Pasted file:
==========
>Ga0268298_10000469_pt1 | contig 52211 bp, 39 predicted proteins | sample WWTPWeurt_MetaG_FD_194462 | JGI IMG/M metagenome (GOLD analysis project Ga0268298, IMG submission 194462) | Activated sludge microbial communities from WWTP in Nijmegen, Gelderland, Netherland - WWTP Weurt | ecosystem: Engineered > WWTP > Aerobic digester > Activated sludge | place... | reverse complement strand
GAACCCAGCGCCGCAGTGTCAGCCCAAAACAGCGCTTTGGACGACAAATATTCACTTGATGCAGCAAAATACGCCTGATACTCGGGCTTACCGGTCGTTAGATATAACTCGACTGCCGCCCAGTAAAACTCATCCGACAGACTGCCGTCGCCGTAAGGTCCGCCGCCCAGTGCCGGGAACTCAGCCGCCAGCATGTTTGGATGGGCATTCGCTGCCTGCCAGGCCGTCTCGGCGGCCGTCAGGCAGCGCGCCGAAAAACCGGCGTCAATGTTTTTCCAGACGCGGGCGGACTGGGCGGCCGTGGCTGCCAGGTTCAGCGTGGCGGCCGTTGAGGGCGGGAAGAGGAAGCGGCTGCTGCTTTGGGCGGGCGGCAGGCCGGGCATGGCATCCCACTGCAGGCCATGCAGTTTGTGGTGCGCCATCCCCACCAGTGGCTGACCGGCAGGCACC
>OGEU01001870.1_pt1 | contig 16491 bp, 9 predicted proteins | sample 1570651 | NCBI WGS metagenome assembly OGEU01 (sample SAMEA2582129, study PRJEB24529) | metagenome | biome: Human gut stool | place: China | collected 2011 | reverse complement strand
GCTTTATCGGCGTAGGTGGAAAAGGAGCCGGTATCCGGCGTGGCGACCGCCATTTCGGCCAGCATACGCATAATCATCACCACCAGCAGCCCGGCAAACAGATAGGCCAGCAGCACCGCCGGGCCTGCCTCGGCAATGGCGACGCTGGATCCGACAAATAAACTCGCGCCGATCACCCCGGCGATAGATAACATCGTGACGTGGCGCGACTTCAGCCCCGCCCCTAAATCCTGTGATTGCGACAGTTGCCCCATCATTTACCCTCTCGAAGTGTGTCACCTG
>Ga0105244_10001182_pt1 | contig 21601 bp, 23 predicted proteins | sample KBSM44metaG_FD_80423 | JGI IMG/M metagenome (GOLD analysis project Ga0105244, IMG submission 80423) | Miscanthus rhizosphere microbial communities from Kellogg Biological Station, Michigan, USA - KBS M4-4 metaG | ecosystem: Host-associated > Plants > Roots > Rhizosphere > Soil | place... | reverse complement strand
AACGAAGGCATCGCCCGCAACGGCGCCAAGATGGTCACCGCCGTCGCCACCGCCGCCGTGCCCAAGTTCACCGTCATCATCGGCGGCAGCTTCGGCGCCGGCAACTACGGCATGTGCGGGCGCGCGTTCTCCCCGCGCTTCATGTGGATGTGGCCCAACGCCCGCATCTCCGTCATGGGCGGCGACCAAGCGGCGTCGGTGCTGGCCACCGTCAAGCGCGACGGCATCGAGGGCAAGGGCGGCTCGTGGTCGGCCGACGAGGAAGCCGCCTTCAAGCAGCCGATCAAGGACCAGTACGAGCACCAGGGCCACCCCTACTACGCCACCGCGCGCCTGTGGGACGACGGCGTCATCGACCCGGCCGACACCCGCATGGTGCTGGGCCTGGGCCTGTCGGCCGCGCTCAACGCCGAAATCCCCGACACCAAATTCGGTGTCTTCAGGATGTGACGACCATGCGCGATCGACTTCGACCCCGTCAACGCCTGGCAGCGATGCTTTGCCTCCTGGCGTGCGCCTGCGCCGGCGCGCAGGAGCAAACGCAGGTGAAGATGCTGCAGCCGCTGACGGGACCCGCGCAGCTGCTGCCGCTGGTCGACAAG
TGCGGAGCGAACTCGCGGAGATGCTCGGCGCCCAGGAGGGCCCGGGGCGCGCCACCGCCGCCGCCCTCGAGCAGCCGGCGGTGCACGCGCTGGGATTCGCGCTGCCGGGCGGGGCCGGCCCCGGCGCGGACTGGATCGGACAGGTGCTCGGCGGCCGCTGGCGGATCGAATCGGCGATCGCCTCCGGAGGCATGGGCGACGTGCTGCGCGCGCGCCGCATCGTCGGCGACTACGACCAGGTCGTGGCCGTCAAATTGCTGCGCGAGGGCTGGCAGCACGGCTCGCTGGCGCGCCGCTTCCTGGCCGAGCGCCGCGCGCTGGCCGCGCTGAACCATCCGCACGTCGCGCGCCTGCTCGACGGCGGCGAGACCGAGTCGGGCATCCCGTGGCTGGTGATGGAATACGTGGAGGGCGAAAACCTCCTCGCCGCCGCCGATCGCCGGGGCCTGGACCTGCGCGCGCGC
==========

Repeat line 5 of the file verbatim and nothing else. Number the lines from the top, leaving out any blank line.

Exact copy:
>Ga0105244_10001182_pt1 | contig 21601 bp, 23 predicted proteins | sample KBSM44metaG_FD_80423 | JGI IMG/M metagenome (GOLD analysis project Ga0105244, IMG submission 80423) | Miscanthus rhizosphere microbial communities from Kellogg Biological Station, Michigan, USA - KBS M4-4 metaG | ecosystem: Host-associated > Plants > Roots > Rhizosphere > Soil | place... | reverse complement strand